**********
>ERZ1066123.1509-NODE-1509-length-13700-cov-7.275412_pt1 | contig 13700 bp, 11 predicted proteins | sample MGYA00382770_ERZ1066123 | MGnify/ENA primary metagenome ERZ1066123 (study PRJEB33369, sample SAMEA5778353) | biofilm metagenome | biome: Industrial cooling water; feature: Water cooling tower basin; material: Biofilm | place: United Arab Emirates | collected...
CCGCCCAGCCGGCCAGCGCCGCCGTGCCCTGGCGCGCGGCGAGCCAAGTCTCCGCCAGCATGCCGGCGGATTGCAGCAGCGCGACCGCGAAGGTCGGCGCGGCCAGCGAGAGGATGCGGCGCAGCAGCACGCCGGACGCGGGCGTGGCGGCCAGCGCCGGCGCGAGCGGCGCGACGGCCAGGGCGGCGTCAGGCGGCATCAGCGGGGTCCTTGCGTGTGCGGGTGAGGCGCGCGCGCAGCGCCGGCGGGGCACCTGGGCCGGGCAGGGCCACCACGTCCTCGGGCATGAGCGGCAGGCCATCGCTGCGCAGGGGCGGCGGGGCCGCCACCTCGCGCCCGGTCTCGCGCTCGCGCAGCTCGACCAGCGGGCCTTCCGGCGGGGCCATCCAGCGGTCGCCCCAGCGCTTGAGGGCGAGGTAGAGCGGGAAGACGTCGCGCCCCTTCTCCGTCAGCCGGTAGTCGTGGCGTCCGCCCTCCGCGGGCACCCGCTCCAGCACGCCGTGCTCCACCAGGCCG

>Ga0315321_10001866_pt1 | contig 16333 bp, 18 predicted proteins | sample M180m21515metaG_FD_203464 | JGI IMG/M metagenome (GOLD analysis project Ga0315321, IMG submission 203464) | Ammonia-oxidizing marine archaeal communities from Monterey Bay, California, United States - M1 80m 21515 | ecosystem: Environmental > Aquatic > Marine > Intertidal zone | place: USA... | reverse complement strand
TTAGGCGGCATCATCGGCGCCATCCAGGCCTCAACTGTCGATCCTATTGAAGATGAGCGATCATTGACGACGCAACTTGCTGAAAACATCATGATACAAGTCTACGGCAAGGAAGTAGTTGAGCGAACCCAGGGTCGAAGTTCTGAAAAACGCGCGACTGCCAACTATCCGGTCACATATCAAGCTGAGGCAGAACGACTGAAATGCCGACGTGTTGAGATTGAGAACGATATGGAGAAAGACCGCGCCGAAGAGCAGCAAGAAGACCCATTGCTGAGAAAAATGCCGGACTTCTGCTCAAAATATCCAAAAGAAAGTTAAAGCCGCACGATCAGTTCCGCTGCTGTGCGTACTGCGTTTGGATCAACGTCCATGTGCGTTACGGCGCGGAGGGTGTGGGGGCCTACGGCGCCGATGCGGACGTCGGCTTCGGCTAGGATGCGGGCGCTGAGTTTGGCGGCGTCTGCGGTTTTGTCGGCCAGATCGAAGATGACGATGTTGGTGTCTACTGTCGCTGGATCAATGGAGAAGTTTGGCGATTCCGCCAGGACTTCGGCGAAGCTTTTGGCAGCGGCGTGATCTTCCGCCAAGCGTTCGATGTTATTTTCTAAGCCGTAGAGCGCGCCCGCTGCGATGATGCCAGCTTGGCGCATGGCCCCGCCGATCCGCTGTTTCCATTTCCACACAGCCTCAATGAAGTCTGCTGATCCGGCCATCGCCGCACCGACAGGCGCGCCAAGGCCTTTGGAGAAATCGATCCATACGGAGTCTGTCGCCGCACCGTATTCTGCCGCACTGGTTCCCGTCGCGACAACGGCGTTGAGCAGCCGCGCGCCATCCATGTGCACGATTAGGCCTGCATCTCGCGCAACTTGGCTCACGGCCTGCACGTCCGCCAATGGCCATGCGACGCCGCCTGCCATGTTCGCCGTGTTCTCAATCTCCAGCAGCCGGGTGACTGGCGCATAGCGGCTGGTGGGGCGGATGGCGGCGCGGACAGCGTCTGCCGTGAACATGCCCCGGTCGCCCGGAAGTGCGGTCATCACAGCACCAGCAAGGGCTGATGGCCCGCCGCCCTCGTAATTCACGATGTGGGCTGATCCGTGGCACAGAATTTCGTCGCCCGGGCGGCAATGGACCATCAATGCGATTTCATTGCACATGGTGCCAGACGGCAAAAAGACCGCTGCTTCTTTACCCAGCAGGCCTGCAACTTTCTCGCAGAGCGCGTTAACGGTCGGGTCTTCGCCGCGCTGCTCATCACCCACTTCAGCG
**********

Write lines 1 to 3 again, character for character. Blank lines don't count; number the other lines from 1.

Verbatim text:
>ERZ1066123.1509-NODE-1509-length-13700-cov-7.275412_pt1 | contig 13700 bp, 11 predicted proteins | sample MGYA00382770_ERZ1066123 | MGnify/ENA primary metagenome ERZ1066123 (study PRJEB33369, sample SAMEA5778353) | biofilm metagenome | biome: Industrial cooling water; feature: Water cooling tower basin; material: Biofilm | place: United Arab Emirates | collected...
CCGCCCAGCCGGCCAGCGCCGCCGTGCCCTGGCGCGCGGCGAGCCAAGTCTCCGCCAGCATGCCGGCGGATTGCAGCAGCGCGACCGCGAAGGTCGGCGCGGCCAGCGAGAGGATGCGGCGCAGCAGCACGCCGGACGCGGGCGTGGCGGCCAGCGCCGGCGCGAGCGGCGCGACGGCCAGGGCGGCGTCAGGCGGCATCAGCGGGGTCCTTGCGTGTGCGGGTGAGGCGCGCGCGCAGCGCCGGCGGGGCACCTGGGCCGGGCAGGGCCACCACGTCCTCGGGCATGAGCGGCAGGCCATCGCTGCGCAGGGGCGGCGGGGCCGCCACCTCGCGCCCGGTCTCGCGCTCGCGCAGCTCGACCAGCGGGCCTTCCGGCGGGGCCATCCAGCGGTCGCCCCAGCGCTTGAGGGCGAGGTAGAGCGGGAAGACGTCGCGCCCCTTCTCCGTCAGCCGGTAGTCGTGGCGTCCGCCCTCCGCGGGCACCCGCTCCAGCACGCCGTGCTCCACCAGGCCG

>Ga0315321_10001866_pt1 | contig 16333 bp, 18 predicted proteins | sample M180m21515metaG_FD_203464 | JGI IMG/M metagenome (GOLD analysis project Ga0315321, IMG submission 203464) | Ammonia-oxidizing marine archaeal communities from Monterey Bay, California, United States - M1 80m 21515 | ecosystem: Environmental > Aquatic > Marine > Intertidal zone | place: USA... | reverse complement strand